If a spouse wilfully fails to provide financial information during the discovery phase of a divorce action, one remedy may be an order of preclusion under C.P.L.R. §3126. Thus, an August, 2010 decision of the Appellate Division, Second Department, in Raville v. Elnomany, affirmed the preclusion of the husband “from offering financial evidence at the hearing on equitable distribution based on his willful failure to comply with discovery.” 76 A.D.3d 520, 906 N.Y.S.2d 586.
But what, precisely, is an order of preclusion from offering evidence? Is it really what you want? Is it everything you need? A brief review of some decisions granting “orders of preclusion” may highlight the open issues even after preclusion is granted.
- For example, is precluding the husband from offering evidence the same as precluding “testimony?” Casey v. Casey, 39 A.D.3d 579, 835 N.Y.S.2d 277 (2nd Dept. 2007).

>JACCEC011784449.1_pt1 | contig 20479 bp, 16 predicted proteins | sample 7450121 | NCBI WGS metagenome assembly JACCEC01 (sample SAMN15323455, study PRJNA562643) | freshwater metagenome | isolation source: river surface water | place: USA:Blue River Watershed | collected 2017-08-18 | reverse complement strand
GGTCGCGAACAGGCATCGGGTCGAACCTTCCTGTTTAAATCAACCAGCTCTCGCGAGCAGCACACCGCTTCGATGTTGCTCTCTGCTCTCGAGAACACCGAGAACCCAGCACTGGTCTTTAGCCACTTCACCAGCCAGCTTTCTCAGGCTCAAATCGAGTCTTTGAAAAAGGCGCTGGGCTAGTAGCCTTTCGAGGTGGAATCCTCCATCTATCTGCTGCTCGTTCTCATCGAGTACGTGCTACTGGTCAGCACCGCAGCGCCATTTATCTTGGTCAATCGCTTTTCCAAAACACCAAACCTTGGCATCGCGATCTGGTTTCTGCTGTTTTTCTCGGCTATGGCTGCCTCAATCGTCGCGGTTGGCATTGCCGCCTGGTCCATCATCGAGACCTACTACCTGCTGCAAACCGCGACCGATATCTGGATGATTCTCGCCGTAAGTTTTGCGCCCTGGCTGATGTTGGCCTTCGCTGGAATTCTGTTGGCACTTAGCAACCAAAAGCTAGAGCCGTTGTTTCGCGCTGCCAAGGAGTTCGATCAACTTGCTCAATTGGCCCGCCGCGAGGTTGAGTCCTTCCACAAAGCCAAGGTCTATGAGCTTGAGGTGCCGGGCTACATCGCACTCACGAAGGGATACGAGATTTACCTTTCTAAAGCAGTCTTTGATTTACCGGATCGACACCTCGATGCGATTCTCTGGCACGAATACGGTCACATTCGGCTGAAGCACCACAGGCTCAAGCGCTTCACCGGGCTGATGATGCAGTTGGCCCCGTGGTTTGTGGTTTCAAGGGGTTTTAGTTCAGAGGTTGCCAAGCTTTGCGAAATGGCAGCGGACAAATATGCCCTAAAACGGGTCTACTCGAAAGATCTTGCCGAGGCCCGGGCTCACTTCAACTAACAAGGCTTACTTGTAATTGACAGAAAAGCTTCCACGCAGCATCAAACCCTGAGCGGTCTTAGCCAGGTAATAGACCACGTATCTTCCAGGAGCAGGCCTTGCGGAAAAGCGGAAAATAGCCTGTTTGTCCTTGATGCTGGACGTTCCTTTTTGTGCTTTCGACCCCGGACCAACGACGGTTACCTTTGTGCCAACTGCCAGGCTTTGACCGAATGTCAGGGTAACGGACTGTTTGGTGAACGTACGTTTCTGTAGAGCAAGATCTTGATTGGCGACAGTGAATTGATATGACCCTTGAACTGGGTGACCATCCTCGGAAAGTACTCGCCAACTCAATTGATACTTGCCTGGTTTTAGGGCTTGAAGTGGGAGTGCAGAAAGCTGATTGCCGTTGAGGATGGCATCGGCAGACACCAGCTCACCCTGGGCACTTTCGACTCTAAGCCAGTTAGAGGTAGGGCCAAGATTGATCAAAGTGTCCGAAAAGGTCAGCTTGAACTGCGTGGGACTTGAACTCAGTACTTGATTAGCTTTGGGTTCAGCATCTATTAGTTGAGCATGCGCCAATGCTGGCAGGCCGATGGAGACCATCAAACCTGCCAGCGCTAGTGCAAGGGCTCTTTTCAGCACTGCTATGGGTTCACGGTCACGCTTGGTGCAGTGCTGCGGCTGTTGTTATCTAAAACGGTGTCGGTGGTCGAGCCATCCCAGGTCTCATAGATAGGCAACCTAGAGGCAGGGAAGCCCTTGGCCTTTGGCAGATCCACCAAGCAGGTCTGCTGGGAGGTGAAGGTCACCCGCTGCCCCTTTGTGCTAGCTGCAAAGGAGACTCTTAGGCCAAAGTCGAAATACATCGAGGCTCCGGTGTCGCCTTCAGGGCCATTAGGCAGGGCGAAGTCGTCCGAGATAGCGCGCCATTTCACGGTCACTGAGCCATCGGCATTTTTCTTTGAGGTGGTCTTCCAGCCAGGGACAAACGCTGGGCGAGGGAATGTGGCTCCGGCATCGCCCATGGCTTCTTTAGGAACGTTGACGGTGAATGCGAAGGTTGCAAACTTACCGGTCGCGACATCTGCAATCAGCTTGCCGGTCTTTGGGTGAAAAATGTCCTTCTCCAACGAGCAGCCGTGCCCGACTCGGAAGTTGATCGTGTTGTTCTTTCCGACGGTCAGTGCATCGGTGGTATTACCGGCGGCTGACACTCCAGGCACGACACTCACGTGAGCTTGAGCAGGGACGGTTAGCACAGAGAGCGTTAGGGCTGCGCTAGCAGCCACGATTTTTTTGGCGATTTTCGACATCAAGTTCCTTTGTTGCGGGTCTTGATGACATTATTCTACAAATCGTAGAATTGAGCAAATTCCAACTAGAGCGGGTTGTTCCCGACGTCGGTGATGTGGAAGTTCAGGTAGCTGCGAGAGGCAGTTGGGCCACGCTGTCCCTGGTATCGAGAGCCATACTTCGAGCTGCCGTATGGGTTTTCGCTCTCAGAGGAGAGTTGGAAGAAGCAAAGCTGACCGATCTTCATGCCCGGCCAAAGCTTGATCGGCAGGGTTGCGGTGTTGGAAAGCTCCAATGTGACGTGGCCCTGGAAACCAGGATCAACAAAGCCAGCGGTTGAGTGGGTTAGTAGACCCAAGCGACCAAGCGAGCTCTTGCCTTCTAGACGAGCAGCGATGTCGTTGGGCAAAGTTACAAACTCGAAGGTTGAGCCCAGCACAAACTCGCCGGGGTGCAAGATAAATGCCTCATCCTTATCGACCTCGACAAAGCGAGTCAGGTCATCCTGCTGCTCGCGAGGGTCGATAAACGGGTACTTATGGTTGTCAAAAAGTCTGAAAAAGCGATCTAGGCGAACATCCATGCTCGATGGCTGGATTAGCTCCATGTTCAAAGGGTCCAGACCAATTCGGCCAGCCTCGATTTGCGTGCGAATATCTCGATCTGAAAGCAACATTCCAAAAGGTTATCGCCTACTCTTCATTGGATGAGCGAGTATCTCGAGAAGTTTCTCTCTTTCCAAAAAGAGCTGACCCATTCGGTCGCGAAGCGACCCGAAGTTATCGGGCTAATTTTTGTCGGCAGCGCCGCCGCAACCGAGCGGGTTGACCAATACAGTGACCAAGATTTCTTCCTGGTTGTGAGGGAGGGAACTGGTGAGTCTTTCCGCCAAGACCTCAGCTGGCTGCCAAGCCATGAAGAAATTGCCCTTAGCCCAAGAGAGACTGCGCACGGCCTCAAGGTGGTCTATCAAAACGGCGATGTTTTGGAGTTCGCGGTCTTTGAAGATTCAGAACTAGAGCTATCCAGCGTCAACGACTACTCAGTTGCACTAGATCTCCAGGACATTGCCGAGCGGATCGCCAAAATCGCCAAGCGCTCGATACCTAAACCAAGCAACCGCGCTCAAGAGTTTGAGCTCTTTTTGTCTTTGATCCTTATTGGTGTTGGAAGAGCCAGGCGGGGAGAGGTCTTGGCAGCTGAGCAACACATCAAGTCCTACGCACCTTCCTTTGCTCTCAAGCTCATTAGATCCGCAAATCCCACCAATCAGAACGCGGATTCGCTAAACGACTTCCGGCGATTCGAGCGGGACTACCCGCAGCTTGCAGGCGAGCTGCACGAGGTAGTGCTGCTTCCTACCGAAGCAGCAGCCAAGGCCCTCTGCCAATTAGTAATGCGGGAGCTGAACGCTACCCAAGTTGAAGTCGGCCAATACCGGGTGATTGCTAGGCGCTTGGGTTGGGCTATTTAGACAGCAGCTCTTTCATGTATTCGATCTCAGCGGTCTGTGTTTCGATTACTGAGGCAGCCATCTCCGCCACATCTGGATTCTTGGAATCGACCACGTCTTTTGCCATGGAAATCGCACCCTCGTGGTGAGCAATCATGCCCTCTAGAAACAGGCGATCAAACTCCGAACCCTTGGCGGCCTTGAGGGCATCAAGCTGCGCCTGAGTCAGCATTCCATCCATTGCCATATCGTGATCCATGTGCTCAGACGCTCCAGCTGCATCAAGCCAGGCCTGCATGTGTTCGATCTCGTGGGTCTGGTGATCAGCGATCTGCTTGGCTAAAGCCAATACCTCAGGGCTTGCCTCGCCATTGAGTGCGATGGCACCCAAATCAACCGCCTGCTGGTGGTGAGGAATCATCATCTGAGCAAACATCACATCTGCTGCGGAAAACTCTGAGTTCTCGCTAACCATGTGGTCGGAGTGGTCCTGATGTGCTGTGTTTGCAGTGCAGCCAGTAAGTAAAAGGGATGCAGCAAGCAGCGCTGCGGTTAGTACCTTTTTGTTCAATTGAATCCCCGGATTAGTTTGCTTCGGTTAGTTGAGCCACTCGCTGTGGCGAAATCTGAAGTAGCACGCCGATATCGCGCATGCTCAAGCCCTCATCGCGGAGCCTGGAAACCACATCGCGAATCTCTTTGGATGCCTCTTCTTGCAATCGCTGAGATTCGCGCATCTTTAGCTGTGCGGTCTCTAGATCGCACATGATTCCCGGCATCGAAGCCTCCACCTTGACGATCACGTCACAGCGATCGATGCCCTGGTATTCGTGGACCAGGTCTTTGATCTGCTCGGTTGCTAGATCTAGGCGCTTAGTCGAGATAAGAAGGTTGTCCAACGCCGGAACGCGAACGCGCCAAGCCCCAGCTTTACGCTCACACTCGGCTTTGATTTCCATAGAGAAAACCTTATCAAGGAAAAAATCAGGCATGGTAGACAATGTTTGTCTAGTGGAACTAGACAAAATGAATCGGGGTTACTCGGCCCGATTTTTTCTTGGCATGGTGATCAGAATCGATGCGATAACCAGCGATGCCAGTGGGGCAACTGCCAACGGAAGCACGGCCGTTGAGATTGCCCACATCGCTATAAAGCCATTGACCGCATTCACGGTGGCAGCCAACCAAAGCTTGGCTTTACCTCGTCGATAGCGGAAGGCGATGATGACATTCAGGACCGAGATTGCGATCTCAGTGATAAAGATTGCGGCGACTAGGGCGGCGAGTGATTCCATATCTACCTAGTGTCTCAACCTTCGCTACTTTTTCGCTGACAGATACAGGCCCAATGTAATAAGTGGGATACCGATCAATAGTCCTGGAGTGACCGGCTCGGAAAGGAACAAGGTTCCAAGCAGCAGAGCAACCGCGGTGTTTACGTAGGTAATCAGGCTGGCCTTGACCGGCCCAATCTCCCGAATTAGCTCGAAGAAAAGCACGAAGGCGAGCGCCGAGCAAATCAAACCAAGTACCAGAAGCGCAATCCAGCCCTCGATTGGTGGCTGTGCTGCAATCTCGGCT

- Is preclusion the same as eliminating the right to cross-examine? Grande v. Grande, 129 A.D.2d 612, 514 N.Y.S.2d 250 (2nd Dept. 1987); cf., Settembrini v. Settembrini, 270 A.D.2d 408, 704 N.Y.S.2d 641 (2nd Dept. 2000).
- If the husband is allowed to cross-examine, may cross-examination be curtailed if the subject matter involves the very information which the husband failed to produce? Cohen v. Cohen, 228 A.D.2d 961, 644 N.Y.S.2d 831 (3rd Dept. 1996).
- Does it require that there be an “inference” in favor of the non-offending party? Dolny v. Dolny, 32 A.D.3d 818, 820 N.Y.S.2d 520 (2nd Dept. 2006).
- Does preclusion from offering evidence necessarily require that financial issues of fact be deemed resolved in favor of the non-offending party? Pearl v. Pearl, 266 A.D.2d 366, 698 N.Y.S.2d 160 (2nd Dept. 1999).
- Is it the same as permitting the wife “to proceed at trial solely upon her proof of the financial matters.” Is the wife entitled to “a default equitable distribution?” Reed v. Reed, 93 A.D.2d 105, 462 N.Y.S.2d 73 (3rd Dept. 1983).
“Preclusion” can be a very imprecise remedy. Counsel should be careful to request, and the Court should be careful to detail the metes and bounds of the remedy. However, for counsel, a detailed request may be unavailable until there is a clear understanding of the fact issues to be determined and the available proof. This may require delaying the motion; or seeking leave to obtain additional or different relief once more is known.